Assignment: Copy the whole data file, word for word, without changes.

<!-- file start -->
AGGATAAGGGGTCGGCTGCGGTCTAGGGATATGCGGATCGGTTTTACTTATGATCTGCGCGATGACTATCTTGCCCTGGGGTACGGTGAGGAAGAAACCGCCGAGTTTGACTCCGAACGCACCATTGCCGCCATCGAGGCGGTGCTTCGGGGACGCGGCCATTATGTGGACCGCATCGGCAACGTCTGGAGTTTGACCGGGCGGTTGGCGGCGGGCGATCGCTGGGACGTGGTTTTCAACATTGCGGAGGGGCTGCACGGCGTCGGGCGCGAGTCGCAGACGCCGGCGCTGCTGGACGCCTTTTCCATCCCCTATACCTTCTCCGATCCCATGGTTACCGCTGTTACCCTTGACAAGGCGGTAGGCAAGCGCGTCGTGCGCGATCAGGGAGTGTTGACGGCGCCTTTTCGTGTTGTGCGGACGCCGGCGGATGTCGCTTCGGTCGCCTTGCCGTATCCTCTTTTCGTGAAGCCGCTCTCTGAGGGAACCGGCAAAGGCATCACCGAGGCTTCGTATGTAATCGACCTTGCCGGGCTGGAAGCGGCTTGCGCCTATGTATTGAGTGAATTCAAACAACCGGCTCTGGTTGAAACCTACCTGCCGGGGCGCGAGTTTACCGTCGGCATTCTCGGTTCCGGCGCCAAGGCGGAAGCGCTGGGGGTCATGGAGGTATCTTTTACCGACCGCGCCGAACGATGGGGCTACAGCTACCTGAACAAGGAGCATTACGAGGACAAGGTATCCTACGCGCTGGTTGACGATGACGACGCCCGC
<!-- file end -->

AGGATAAGGGGTCGGCTGCGGTCTAGGGATATGCGGATCGGTTTTACTTATGATCTGCGCGATGACTATCTTGCCCTGGGGTACGGTGAGGAAGAAACCGCCGAGTTTGACTCCGAACGCACCATTGCCGCCATCGAGGCGGTGCTTCGGGGACGCGGCCATTATGTGGACCGCATCGGCAACGTCTGGAGTTTGACCGGGCGGTTGGCGGCGGGCGATCGCTGGGACGTGGTTTTCAACATTGCGGAGGGGCTGCACGGCGTCGGGCGCGAGTCGCAGACGCCGGCGCTGCTGGACGCCTTTTCCATCCCCTATACCTTCTCCGATCCCATGGTTACCGCTGTTACCCTTGACAAGGCGGTAGGCAAGCGCGTCGTGCGCGATCAGGGAGTGTTGACGGCGCCTTTTCGTGTTGTGCGGACGCCGGCGGATGTCGCTTCGGTCGCCTTGCCGTATCCTCTTTTCGTGAAGCCGCTCTCTGAGGGAACCGGCAAAGGCATCACCGAGGCTTCGTATGTAATCGACCTTGCCGGGCTGGAAGCGGCTTGCGCCTATGTATTGAGTGAATTCAAACAACCGGCTCTGGTTGAAACCTACCTGCCGGGGCGCGAGTTTACCGTCGGCATTCTCGGTTCCGGCGCCAAGGCGGAAGCGCTGGGGGTCATGGAGGTATCTTTTACCGACCGCGCCGAACGATGGGGCTACAGCTACCTGAACAAGGAGCATTACGAGGACAAGGTATCCTACGCGCTGGTTGACGATGACGACGCCCGC